Schemas: transforming

What To Look For

This schema is characterised by an interest in things changing (or 'transforming').

Transformers love to dress up, bake, turn lights on and off, mix different coloured paints together, cover themselves in sticky stuff – anything that brings about a transformation of some kind.

They may also like to:

  • watch transformations happening
  • read about transformations
  • play with children with trajectory schemas, who have related interests (pouring and mixing milk into flour, for example).

How To Enhance Learning In This Schema

Talk to the child about what he/she is doing

Give them words to describe what they are doing, such as mixing, changing, moulding, covering, creating and melting.

Look for ways to encourage exploration. Ask questions, like –

  • What do you think will happen if we water the plant and put it in the sun?
  • Can you think of another way to mix that?
  • How could you change yourself into a tiger?

Create increasingly stimulating and challenging set-ups

Children need familiarity and repetition, but also variety and challenge.

Without making drastic changes, look for ways to increase the complexity and challenge of a transforming setup.

Provide for groups of children with similar schemas

Look for ways to enable groups of children with similar schemas to play together. They will stimulate each other, providing encouragement and new ideas.

Read books about transforming

Children love to hear and read stories about things they are interested in.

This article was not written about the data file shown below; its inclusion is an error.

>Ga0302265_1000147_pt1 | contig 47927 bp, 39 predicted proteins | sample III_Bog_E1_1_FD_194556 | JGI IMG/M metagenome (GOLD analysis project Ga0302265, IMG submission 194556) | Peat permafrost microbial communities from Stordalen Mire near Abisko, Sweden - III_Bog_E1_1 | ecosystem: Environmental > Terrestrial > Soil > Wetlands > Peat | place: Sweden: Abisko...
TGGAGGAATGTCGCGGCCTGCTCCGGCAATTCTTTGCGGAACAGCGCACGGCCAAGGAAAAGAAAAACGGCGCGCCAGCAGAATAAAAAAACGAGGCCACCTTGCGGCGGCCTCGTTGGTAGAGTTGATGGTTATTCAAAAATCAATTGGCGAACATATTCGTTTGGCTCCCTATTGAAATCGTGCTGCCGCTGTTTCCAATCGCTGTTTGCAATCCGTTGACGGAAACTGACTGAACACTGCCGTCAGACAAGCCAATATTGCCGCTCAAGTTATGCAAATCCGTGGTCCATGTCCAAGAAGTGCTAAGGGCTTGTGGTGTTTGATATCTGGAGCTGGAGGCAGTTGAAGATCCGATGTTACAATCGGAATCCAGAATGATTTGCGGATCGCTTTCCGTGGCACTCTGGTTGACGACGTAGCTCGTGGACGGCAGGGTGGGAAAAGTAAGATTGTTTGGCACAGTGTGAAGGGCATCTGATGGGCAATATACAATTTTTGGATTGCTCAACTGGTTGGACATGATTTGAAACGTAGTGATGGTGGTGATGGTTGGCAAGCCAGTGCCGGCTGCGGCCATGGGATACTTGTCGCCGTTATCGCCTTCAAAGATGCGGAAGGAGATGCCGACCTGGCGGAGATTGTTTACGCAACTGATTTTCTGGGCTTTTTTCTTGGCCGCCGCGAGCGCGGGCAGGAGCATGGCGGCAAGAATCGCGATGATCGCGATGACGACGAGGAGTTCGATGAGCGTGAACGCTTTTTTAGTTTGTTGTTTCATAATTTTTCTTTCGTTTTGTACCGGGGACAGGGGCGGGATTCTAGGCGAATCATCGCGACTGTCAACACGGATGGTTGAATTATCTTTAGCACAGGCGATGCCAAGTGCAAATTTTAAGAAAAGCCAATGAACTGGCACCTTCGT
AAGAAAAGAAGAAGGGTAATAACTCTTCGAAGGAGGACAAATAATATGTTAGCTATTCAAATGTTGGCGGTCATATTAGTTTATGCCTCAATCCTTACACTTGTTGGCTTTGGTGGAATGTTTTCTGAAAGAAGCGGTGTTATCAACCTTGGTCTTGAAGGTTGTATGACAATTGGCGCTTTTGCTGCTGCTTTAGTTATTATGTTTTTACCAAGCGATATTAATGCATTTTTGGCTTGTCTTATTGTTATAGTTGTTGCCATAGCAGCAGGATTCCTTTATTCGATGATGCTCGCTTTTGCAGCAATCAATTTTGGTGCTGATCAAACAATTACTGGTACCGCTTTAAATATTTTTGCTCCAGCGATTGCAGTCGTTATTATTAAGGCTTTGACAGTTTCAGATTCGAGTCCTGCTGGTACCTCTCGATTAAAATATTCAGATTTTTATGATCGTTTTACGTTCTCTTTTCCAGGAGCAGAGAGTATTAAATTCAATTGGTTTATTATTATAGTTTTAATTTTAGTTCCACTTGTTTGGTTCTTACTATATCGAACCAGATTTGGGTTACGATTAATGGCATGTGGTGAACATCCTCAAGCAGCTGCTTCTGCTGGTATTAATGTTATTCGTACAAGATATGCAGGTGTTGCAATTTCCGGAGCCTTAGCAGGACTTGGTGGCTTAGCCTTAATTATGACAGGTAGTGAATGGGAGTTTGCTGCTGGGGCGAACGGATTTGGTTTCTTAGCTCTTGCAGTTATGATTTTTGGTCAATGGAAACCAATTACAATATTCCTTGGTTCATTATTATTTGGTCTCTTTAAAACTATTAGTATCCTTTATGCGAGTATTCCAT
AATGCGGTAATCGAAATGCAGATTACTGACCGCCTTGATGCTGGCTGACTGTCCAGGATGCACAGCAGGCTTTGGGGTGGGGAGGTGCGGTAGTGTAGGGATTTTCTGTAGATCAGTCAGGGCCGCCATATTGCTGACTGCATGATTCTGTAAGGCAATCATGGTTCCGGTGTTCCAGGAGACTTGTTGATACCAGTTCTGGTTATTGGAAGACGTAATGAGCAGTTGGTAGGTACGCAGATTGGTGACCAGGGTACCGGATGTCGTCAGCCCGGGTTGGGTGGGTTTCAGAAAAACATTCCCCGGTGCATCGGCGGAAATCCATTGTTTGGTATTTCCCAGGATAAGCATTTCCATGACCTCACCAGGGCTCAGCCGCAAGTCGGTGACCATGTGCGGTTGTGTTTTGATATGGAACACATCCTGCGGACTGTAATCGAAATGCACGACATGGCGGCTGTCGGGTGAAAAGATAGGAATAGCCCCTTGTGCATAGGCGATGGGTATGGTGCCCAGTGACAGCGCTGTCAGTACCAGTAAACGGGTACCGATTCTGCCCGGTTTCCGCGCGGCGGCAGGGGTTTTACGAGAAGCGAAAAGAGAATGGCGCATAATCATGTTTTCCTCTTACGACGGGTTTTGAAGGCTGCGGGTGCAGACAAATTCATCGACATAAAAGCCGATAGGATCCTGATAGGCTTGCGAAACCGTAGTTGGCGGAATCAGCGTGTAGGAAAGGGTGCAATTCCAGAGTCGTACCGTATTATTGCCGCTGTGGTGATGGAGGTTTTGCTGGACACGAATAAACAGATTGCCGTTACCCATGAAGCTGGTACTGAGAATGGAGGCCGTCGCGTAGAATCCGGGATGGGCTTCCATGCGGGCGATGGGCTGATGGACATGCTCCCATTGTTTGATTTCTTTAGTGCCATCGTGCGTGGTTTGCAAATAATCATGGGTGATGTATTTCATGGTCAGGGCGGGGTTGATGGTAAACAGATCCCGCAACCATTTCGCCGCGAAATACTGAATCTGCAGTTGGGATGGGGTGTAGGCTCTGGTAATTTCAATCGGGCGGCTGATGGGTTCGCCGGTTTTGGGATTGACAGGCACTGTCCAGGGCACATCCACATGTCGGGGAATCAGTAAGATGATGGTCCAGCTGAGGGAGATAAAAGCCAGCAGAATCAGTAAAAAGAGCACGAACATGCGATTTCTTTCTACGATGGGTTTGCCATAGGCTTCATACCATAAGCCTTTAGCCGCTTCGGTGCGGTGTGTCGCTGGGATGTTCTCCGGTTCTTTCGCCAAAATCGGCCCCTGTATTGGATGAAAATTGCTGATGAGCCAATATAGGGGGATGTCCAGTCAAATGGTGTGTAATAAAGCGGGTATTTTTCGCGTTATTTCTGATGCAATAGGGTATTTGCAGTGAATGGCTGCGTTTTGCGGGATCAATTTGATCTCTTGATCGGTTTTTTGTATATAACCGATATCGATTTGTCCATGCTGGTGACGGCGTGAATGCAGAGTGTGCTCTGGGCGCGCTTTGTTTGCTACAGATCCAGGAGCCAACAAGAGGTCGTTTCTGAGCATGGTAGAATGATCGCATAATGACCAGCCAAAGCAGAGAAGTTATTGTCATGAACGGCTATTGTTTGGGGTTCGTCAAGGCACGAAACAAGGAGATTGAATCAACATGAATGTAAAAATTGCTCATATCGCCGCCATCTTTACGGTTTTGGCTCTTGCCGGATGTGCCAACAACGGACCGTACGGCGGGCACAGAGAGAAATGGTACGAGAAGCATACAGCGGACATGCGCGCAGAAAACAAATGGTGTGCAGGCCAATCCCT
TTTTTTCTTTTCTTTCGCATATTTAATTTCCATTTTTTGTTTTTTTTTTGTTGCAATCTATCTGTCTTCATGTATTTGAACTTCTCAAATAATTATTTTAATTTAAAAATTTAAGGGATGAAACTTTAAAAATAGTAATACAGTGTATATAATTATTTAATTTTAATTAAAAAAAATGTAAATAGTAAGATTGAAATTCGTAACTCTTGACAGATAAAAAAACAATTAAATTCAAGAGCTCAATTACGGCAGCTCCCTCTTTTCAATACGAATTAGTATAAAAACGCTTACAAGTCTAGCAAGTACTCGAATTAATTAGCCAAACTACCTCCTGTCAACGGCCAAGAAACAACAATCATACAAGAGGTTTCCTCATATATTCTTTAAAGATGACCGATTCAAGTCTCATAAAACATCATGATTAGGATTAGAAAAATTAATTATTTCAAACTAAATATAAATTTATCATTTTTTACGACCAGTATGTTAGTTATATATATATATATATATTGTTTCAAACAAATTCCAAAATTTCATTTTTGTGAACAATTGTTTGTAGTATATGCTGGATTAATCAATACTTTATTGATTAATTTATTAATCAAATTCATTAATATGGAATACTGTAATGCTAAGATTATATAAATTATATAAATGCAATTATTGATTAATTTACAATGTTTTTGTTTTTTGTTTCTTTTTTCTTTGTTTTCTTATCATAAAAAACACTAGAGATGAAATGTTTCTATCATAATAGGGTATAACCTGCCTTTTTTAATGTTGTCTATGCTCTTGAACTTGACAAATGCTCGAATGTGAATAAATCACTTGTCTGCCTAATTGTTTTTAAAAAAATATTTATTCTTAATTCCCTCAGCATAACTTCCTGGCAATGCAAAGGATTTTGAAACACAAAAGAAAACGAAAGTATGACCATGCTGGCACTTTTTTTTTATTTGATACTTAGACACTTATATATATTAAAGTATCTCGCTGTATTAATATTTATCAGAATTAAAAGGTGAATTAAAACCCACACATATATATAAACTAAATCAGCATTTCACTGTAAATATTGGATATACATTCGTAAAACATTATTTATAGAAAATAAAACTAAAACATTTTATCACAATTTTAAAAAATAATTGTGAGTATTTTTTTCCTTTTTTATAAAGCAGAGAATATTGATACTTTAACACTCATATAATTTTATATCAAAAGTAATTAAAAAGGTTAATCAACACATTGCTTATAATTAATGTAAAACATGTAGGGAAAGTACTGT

Reading books with transforming themes will extend their transforming vocabulary and give them opportunities to explore new ideas about transforming.

Take pictures and write learning stories

Children learn by revisiting activities again and again. Looking at photos and reading learning stories is a way of revisiting, and an opportunity for children to deepen their understanding of the activity.

Play Ideas That Involve Transforming

Transformers love messy play, so make sure you provide plenty of opportunity for that.

Playing with paint, dye, glitter and anything else that can be mixed, squeezed or applied to a surface (including the body!)
Putting on costumes, masks and wigs
Bathing dolls (in coloured water, perhaps) and dressing/undressing them
Shaping playdough
Making bubbles with detergent
Melting ice
Creating with craft material, scissors and glue
Planting seeds and watching the plants grow
Doing science experiments that involve transformation (e.g. connecting a light to a switch, or making a volcano)
Turning over a tornado tube
Putting together a monarch butterfly life-cycle puzzle

Te Whāriki

By supporting a child's schema, such as transforming, you are encouraging their exploration, empowering them in their passion and nurturing their wellbeing. These are three of the strands of Te Whāriki.

To learn more about Te Whāriki, visit the website.

Our thanks to the Auckland Playcentre Shop for permission to use this article. Great play starts here.